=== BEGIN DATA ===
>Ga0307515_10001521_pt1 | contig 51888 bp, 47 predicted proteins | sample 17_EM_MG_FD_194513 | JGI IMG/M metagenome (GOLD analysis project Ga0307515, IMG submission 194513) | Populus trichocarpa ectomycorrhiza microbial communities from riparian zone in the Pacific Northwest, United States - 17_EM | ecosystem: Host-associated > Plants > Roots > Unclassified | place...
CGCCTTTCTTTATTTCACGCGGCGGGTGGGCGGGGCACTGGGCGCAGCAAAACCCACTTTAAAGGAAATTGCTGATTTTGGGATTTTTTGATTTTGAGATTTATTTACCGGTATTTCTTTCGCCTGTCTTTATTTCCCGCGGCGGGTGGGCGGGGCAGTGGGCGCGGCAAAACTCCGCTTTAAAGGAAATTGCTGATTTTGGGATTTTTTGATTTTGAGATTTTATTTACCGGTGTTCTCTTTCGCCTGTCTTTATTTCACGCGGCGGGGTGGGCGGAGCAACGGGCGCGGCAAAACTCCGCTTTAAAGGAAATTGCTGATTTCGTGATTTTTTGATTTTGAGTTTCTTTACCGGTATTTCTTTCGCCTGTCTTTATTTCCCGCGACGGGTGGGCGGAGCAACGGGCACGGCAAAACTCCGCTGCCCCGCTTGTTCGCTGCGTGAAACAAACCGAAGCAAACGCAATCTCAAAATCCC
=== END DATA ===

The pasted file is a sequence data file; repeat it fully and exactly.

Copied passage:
>Ga0307515_10001521_pt1 | contig 51888 bp, 47 predicted proteins | sample 17_EM_MG_FD_194513 | JGI IMG/M metagenome (GOLD analysis project Ga0307515, IMG submission 194513) | Populus trichocarpa ectomycorrhiza microbial communities from riparian zone in the Pacific Northwest, United States - 17_EM | ecosystem: Host-associated > Plants > Roots > Unclassified | place...
CGCCTTTCTTTATTTCACGCGGCGGGTGGGCGGGGCACTGGGCGCAGCAAAACCCACTTTAAAGGAAATTGCTGATTTTGGGATTTTTTGATTTTGAGATTTATTTACCGGTATTTCTTTCGCCTGTCTTTATTTCCCGCGGCGGGTGGGCGGGGCAGTGGGCGCGGCAAAACTCCGCTTTAAAGGAAATTGCTGATTTTGGGATTTTTTGATTTTGAGATTTTATTTACCGGTGTTCTCTTTCGCCTGTCTTTATTTCACGCGGCGGGGTGGGCGGAGCAACGGGCGCGGCAAAACTCCGCTTTAAAGGAAATTGCTGATTTCGTGATTTTTTGATTTTGAGTTTCTTTACCGGTATTTCTTTCGCCTGTCTTTATTTCCCGCGACGGGTGGGCGGAGCAACGGGCACGGCAAAACTCCGCTGCCCCGCTTGTTCGCTGCGTGAAACAAACCGAAGCAAACGCAATCTCAAAATCCC